Dolphins are well known for their intelligence. They are capable of emotion, objectivity, humor and creativity. Unlike the vast majority of animals in the wild, dolphins are regularly observed approaching humans and voluntarily interacting. They have a reputation for friendliness and intelligence toward other species, but they also love to be with each other, just hanging out. In fact, the average dolphin day looks remarkably like the ideal human day.
They Love to be Polite
When dolphins encounter new and strange dolphins, they perform an informal introduction ritual based on exchanging a series of whistles. The whistles contain information about age, sex, health and intent. Unlike other social mammals, such as mongooses, who are naturally aggressive toward other groups of their own species, dolphins love to get along and exchanging a greeting is crucial to that. Without the introduction, dolphins would be unsure of one another’s intentions.
They Love to Hang Out
Many animals, including dogs, lions, primates and insects, display social behavior. Typically, such social behavior occurs because it is beneficial for the species on the whole, whether for hunting, protection or resource consolidation. However, dolphins love to socialize for the sheer fun of it. Dolphin socialization is centered around swimming. The fascinating element of this habit is that dolphins can survive quite happily on their own, but choose to socialize.
They Love to Play
Play is an important part of communication for numerous animals. Canine and feline species play to learn hunting techniques and to assert dominance. Dolphins love to play, but they’ll do it whether they’re alone or in a group, suggesting that they do it for fun, rather than to emulate other actions. Dolphins particularly love to jump out of the water during play.
They Love to Make Love
In the animal kingdom, sex is a risky business. It exposes an animal to the risk of attack from predators and in some cases, to the risk of injury from the mate. Some animals are even at risk of being eaten by their mate during sex. This is why animals typically mate with caution and do so very rarely, as an evolutionary imperative. However, dolphins, like humans and some primates, have sex for pleasure. For dolphins, sex is a rewarding experience. Some scientists also believe that dolphins can achieve orgasm while having sex.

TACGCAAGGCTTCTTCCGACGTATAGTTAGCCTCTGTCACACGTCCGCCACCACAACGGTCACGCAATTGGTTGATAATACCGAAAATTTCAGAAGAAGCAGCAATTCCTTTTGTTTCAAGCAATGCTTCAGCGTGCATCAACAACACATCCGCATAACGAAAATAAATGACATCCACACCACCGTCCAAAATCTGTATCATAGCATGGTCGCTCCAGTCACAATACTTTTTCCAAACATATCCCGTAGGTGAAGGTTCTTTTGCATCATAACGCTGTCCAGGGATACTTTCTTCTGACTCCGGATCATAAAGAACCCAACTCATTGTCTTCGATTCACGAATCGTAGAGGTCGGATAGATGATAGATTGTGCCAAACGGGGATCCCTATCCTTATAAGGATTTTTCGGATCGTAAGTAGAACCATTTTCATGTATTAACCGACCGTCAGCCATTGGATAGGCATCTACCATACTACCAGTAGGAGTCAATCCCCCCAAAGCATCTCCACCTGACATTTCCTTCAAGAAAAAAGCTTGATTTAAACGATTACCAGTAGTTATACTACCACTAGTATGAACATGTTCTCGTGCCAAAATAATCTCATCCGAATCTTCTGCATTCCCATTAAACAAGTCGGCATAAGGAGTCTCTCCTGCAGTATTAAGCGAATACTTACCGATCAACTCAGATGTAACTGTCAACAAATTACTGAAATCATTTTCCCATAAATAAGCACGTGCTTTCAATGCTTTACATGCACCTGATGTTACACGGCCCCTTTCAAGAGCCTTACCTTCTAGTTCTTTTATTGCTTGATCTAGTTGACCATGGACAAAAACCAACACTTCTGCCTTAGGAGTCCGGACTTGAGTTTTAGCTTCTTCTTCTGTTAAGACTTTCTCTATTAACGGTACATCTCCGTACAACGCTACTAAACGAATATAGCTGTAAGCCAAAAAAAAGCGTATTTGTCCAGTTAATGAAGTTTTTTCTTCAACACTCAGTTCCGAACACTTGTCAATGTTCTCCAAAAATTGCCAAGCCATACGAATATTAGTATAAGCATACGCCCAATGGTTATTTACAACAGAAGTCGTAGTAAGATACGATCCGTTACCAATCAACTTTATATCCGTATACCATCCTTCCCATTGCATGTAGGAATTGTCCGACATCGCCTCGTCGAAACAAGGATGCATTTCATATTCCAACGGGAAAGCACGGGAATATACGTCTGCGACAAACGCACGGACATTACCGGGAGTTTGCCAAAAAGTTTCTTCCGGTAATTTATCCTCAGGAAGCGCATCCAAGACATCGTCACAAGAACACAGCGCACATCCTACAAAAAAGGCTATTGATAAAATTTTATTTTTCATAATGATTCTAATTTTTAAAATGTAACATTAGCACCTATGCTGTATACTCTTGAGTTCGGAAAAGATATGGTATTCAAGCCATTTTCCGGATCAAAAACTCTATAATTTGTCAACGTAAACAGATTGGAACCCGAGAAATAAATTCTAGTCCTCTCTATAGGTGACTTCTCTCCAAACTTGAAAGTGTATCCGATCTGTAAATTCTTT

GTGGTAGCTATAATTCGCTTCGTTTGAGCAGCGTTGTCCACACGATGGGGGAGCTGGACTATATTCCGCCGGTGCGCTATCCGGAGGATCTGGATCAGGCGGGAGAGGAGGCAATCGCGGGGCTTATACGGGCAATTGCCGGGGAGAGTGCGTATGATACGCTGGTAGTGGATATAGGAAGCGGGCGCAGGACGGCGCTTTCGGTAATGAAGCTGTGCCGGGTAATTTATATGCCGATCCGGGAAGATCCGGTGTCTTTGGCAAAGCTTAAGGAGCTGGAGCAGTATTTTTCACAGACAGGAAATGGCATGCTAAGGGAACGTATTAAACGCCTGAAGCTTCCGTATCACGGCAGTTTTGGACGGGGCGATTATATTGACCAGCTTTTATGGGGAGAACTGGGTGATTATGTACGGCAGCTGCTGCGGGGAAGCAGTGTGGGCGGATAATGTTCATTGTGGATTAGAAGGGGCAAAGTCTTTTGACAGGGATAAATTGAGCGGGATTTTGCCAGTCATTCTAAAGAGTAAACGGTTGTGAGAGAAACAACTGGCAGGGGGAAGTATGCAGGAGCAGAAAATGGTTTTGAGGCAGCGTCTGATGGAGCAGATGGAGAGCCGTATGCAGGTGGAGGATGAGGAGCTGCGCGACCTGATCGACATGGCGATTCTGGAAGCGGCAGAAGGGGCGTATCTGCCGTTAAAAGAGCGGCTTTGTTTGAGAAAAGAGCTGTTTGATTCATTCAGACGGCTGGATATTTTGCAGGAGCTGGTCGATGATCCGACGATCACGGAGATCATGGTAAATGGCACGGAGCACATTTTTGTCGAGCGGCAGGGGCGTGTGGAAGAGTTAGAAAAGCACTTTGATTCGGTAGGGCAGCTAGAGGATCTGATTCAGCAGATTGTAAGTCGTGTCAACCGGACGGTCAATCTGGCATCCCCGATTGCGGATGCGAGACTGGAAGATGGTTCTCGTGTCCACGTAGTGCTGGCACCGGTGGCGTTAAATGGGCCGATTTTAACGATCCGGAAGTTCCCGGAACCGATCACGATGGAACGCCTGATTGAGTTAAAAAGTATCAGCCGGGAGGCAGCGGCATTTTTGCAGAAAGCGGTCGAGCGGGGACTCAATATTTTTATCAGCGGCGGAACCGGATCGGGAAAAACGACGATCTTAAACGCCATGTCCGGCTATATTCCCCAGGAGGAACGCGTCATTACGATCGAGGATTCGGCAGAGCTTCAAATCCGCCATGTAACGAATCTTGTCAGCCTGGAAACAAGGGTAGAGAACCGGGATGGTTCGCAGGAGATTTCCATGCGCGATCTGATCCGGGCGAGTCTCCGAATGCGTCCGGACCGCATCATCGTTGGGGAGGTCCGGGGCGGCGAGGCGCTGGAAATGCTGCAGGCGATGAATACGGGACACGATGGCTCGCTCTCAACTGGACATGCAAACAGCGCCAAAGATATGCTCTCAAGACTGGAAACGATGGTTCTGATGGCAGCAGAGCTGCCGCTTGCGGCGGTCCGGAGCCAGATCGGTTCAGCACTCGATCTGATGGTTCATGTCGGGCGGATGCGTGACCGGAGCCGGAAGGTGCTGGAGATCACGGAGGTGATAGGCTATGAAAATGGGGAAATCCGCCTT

Then They Need a Rest
Once all the socializing, play and romance is over, dolphins love to rest. But they don’t rest in the same way humans rest. They rest by shutting down one half of the brain at a time. This enables them remain alert to threats. To rest, dolphins head toward a bay, away from the surf and potential predators. Here, they spend approximately four hours relaxing and recharging.
- Serendip Studio: A Comparison of Primate and Dolphin Intelligence as a Metaphor for the Validity of Comparative Studies of Intelligence
- Discovery Channel: Dolphins at Sea Greet Each Other
- Royal Society Publishing: "Nasty Neighbours" Rather than "Dear Enemies" in a Social Carnivore
- Duke University; Nicholas School of the Environment: A Day in the Life of a Hawaiian Spinner Dolphin: Resting and Vigilance
- Mail Online: Now That's What I Call Synchronised Swimming! Stunning Pictures Show off how Playful Dolphins Love to Show Off their Acrobatic Leaps
- Rhino Resource Center: Death of Female Rhinos During Mating
- Berkley University: The Evolution of Sexual Cannibalism
- Live Science: Do Animals Enjoy Sex?
Tom Brakefield/Stockbyte/Getty Images
Simon Foden has been a freelance writer and editor since 1999. He began his writing career after graduating with a Bachelors of Arts degree in music from Salford University. He has contributed to and written for various magazines including "K9 Magazine" and "Pet Friendly Magazine." He has also written for Dogmagazine.net.